Arguably the rarest and most desirable of coloured gemstones (excluding diamonds), Alexandrite is a rich and beautiful blue green colour when viewed in natural sunlight. Viewed in incandescent light, the same stone will show a rich purple red. You’ll love alexandrite, the gem that changes colour!
Alexandrite is a gem variety of the mineral chrysoberyl discovered in 1830 in Czarist Russia. Since the old Russian imperial colours are red and green it was named after Czar Alexander II on the occasion of his coming of age.
So how does the colour change work? Most gems transmit and absorb light throughout the visible spectrum and we interpret the mixture of the transmitted wavelengths as the gem’s colour. Alexandrite transmits light only in the blue-green and red regions of the spectrum whilst the rest of the spectrum is absorbed. When viewed under different light sources you see one of the two colours. In daylight, or in artificial light like fluorescent light, light waves in the green region predominate. In candlelight, or artificial light like tungsten light, light waves in the red region predominate. The gem is displaying changes in the light, not changing itself.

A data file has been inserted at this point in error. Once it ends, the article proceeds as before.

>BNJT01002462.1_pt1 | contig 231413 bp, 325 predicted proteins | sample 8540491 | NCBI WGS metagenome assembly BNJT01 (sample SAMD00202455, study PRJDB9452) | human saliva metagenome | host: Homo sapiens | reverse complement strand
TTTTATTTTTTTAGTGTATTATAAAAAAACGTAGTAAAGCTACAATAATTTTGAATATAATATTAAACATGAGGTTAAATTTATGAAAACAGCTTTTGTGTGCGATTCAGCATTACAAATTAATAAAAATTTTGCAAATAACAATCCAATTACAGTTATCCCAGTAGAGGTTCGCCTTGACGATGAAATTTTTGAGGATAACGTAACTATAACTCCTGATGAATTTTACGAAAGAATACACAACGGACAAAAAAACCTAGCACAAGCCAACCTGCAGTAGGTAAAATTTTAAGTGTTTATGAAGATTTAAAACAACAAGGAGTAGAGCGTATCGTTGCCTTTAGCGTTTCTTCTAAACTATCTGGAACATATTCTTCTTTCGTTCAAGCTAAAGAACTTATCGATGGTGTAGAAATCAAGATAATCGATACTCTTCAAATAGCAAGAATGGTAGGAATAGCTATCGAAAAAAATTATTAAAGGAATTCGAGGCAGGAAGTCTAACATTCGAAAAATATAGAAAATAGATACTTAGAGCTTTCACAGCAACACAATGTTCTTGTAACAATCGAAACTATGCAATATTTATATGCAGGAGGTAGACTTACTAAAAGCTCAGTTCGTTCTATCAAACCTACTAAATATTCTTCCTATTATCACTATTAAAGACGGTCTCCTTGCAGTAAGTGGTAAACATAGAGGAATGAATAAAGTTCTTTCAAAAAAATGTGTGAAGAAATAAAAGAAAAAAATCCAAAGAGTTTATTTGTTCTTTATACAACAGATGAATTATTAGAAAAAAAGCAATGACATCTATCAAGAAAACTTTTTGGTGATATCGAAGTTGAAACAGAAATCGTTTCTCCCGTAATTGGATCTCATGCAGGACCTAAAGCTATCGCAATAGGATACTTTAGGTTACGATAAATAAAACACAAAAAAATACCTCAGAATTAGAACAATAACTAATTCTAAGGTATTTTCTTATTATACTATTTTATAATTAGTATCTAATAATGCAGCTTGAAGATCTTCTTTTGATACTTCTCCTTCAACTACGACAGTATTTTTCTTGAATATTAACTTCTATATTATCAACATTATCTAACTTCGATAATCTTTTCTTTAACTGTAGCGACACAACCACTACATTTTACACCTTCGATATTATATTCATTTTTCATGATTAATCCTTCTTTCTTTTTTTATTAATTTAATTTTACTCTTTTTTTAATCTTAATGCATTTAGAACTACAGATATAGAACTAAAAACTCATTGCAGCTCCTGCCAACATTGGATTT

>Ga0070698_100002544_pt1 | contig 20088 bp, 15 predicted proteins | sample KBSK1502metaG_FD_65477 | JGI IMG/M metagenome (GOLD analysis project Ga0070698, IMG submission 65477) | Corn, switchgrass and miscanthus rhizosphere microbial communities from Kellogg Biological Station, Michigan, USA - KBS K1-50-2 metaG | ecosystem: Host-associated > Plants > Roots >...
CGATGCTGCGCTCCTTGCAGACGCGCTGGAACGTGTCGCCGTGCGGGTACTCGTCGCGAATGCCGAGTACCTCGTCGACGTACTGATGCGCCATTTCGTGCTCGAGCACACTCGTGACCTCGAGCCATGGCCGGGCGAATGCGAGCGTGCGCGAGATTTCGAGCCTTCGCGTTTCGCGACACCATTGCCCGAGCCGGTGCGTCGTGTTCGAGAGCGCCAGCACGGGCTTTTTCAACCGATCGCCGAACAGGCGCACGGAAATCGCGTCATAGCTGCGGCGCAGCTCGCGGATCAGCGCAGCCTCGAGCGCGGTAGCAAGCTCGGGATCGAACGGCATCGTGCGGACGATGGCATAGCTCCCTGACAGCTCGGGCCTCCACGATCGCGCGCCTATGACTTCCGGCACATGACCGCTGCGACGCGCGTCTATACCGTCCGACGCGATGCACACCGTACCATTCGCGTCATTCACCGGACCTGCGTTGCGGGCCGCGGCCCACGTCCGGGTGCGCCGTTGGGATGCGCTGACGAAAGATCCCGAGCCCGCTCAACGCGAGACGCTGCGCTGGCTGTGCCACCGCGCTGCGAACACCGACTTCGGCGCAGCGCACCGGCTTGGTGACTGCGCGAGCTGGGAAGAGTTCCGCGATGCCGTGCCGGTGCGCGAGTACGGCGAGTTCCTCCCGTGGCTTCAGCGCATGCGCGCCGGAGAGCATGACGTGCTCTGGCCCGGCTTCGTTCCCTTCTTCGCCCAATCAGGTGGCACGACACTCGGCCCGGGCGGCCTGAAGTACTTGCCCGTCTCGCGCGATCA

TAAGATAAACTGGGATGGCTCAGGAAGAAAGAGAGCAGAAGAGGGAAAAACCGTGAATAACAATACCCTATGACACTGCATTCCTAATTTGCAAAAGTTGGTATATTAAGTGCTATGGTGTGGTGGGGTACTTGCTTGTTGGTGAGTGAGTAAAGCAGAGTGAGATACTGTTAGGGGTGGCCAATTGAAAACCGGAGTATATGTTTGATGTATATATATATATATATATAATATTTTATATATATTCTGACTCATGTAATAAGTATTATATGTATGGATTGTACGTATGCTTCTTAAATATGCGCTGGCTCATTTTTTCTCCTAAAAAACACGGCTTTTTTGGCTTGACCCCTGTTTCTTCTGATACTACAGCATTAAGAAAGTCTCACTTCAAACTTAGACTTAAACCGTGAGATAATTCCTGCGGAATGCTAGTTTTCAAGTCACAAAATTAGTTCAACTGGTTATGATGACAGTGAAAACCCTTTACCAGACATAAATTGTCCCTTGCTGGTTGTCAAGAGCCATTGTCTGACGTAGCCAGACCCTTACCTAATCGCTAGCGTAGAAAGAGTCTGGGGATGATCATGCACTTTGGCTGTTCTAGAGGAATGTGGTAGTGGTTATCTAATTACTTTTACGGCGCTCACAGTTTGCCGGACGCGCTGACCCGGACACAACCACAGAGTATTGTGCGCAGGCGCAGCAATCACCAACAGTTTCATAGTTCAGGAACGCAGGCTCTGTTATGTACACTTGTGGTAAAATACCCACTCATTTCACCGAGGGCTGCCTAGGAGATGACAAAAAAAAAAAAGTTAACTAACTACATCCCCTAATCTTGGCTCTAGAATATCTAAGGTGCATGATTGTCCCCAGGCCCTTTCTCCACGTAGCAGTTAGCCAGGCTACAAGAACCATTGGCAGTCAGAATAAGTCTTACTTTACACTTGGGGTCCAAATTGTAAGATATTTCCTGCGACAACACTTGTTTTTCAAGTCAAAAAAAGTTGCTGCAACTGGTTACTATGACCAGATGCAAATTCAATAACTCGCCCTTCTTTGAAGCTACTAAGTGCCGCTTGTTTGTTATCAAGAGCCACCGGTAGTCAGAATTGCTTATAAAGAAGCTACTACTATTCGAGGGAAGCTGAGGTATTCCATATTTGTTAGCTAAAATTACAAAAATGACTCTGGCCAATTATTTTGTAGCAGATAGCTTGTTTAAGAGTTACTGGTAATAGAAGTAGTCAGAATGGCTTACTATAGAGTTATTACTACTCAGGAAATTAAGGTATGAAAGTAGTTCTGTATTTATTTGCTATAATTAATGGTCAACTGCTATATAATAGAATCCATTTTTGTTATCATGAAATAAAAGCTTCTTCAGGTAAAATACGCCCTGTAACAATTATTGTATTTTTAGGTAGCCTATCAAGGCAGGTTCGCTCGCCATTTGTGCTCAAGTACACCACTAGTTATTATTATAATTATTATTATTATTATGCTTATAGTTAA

Today, fine alexandrite is most often found in period and estate jewellery since newly-mined gems are extremely rare. The original source in Russia’s Ural Mountains has long since closed after producing for only a few decades and only a few stones can be found on the market today. Material with a certificate of Russian origin is still highly valued by the trade. Some alexandrite is found in Zimbabwe and Brazil but very little shows a dramatic colour change. For many years, alexandrite was almost impossible to find because there was so little available.
Then in 1987, a new find of alexandrite was made in Brazil at a locality called Hematita. The Hematita alexandrite shows a striking and attractive colour change from raspberry red to bluish green. Although alexandrite remains extremely rare and expensive, the production of a limited amount of new material means a new generation of jewelers and collectors have been exposed to this beautiful gemstone, creating an upsurge in popularity and demand.
When evaluating alexandrite, pay the most attention to the colour change: the more dramatic and complete the shift from red to green, without the bleeding through of brown from one colour to the next, the more rare and valuable the stone. The other important value factors are the attractiveness and intensity of the two colours, the clarity, and the cutting quality. Due to rarity, large sizes command very high premiums.